Getting a hardship license or being denied often depends on your prior record. However, Mass DOT records are not always accurate. Sometimes there is a conflict between your probation record, court record, and driver history. Where conflicts exist, records must be investigated to determine exactly what happened. Due to the lifetime lookback period in Massachusetts DUI cases, which was enacted on November 28, 2002, drunk driving conviction records going all the way back to the 1970s and 1980s can be critical.
Under Massachusetts suspension laws, the official records of the Registrar of Motor Vehicles are deemed prima facie evidence. This means that unless refuted by other records, the RMV records will determine the length of the suspension and, therefore, hardship license eligibility. However, where a discrepancy exists between a Registry and court record, the court record controls and it will supersede the RMV record.
In order to get your Registry of Motor Vehicles record corrected, you need to have the Clerk-Magistrate’s Office transmit a “corrected abstract” to the Massachusetts Merit Rating Board. An “abstract” is a written interpretation of the charges and the disposition, which is based on the official court docket. Abstracts can be transmitted by fax, mail, or electronic transmission through a computer system which links Massachusetts courthouses with the Mass. Merit Rating Board. The Merit Rating Board must receive the corrected information, because it maintains driving records for the RMV.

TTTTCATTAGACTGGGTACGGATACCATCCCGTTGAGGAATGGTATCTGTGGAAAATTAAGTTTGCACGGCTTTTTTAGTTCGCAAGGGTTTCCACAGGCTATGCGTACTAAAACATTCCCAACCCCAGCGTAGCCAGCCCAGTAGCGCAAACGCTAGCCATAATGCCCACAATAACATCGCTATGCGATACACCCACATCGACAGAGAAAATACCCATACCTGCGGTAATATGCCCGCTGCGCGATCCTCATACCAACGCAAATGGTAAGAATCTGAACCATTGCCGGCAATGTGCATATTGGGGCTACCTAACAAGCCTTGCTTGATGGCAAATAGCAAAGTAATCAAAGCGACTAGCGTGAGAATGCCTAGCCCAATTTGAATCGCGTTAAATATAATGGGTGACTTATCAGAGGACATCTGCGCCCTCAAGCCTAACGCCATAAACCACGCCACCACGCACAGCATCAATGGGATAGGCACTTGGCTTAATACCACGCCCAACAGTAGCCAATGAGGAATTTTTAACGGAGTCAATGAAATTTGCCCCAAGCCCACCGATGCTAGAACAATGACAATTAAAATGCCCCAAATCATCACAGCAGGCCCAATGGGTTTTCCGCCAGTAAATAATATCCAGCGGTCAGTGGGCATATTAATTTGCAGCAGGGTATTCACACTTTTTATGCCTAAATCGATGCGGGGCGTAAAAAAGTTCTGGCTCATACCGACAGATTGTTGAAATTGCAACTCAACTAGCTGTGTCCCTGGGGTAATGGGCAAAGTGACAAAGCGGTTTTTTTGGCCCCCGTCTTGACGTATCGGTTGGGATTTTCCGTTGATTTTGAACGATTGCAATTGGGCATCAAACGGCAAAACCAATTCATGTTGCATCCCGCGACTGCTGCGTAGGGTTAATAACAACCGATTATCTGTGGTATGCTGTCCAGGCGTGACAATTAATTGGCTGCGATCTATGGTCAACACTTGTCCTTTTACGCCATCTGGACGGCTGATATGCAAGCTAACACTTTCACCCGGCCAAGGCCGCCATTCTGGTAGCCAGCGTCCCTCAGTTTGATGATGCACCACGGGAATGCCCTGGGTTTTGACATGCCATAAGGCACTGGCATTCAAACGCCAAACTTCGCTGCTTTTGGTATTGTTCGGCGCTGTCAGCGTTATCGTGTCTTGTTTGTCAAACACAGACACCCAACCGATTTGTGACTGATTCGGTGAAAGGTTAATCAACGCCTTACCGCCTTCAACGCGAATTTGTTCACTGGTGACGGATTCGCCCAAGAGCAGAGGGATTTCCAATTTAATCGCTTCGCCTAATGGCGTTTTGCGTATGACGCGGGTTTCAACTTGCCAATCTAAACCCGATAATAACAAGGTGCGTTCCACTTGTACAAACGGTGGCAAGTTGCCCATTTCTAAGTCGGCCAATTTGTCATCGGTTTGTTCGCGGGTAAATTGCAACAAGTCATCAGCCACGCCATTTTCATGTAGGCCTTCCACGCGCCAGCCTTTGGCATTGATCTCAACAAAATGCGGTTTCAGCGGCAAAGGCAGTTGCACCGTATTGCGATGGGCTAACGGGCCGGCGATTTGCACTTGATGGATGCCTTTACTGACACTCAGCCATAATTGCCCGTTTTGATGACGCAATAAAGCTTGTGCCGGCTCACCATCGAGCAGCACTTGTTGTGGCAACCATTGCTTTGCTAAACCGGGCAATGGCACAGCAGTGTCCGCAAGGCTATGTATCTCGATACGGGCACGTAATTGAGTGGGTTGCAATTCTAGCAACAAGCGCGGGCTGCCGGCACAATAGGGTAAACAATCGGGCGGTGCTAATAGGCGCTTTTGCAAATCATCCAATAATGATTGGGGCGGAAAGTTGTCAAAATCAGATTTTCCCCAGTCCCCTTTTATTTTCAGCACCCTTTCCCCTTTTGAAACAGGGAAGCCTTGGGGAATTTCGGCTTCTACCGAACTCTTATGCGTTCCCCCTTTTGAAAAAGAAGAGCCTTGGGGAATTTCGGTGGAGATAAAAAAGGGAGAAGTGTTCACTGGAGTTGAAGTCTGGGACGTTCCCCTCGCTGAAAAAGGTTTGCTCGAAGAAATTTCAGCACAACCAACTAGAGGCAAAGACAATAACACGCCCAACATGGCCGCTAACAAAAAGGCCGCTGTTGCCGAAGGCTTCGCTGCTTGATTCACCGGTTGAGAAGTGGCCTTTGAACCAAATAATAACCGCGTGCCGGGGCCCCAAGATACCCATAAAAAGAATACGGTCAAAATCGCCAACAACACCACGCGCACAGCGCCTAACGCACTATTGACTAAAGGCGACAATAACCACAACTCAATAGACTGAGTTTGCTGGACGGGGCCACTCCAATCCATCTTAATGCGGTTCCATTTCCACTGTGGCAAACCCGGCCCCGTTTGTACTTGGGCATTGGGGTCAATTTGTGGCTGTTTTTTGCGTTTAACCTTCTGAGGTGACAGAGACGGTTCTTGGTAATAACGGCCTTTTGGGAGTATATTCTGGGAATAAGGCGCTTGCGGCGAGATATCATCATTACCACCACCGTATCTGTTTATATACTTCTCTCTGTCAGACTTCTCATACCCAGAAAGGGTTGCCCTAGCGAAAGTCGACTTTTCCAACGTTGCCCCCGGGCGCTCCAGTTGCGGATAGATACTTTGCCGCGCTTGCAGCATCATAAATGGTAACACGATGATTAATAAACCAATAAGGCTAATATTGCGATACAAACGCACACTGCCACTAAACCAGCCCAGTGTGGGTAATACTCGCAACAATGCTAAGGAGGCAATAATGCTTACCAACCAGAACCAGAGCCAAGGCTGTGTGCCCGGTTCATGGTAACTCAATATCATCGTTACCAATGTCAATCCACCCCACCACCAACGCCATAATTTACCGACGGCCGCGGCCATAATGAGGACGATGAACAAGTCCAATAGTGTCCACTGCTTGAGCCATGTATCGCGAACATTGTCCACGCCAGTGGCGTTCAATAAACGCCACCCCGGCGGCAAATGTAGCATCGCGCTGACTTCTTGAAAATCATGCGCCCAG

Once the Merit Rating Board receives and enters the “corrected abstract,” your driving record will be updated overnight and it should then reflect the correct information. This may result in the re-calculation of license suspensions and hardship license waiting periods. You can instantly download a copy of your Mass. driving record and you can also request a copy of your Massachusetts Criminal Record (CORI).
If you are dealing with a discrepancy between court, probation and/or your Mass DOT driver history, please contact my office. I have years of experience in resolving these discrepancies, which can often dramatically alter the length of license suspensions. For example, getting a 3rd offense DUI reduced to a 2nd offense, based on court records, will reduce an eight (8) year revocation to a two (2) year suspension. With credit for suspension time served, such a reduction often results in a full license reinstatement, without the need for a limited hardship license.